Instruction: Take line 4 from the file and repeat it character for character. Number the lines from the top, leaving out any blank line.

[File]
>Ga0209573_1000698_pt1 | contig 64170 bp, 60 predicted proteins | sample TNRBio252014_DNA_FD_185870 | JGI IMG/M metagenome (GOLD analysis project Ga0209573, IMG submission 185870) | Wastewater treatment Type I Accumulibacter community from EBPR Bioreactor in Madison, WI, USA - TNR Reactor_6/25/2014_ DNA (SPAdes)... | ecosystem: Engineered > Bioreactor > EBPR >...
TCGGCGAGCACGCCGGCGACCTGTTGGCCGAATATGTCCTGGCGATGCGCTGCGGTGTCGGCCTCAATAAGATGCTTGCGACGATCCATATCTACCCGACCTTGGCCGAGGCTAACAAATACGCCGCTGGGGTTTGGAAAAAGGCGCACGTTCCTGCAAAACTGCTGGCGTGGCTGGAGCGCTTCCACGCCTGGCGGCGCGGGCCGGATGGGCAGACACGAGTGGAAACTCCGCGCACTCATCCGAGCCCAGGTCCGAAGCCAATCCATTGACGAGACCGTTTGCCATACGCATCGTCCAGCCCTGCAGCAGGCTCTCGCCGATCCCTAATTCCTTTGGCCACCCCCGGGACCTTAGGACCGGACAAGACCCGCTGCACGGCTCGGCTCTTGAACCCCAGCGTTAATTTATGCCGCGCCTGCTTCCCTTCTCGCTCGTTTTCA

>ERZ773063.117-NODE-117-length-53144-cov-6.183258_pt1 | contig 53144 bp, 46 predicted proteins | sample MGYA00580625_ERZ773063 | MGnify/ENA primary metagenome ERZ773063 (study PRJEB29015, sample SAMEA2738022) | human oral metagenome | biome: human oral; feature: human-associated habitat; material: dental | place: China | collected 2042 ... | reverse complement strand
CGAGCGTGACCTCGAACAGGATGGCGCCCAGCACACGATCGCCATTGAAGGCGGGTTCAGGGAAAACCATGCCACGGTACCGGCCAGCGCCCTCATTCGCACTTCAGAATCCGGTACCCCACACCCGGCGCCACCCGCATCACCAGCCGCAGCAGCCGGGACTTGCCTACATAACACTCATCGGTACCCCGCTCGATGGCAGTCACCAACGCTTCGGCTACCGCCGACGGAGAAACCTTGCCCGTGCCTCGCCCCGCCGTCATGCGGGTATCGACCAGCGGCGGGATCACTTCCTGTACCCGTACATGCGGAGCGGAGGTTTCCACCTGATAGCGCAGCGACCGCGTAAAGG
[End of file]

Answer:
CGAGCGTGACCTCGAACAGGATGGCGCCCAGCACACGATCGCCATTGAAGGCGGGTTCAGGGAAAACCATGCCACGGTACCGGCCAGCGCCCTCATTCGCACTTCAGAATCCGGTACCCCACACCCGGCGCCACCCGCATCACCAGCCGCAGCAGCCGGGACTTGCCTACATAACACTCATCGGTACCCCGCTCGATGGCAGTCACCAACGCTTCGGCTACCGCCGACGGAGAAACCTTGCCCGTGCCTCGCCCCGCCGTCATGCGGGTATCGACCAGCGGCGGGATCACTTCCTGTACCCGTACATGCGGAGCGGAGGTTTCCACCTGATAGCGCAGCGACCGCGTAAAGG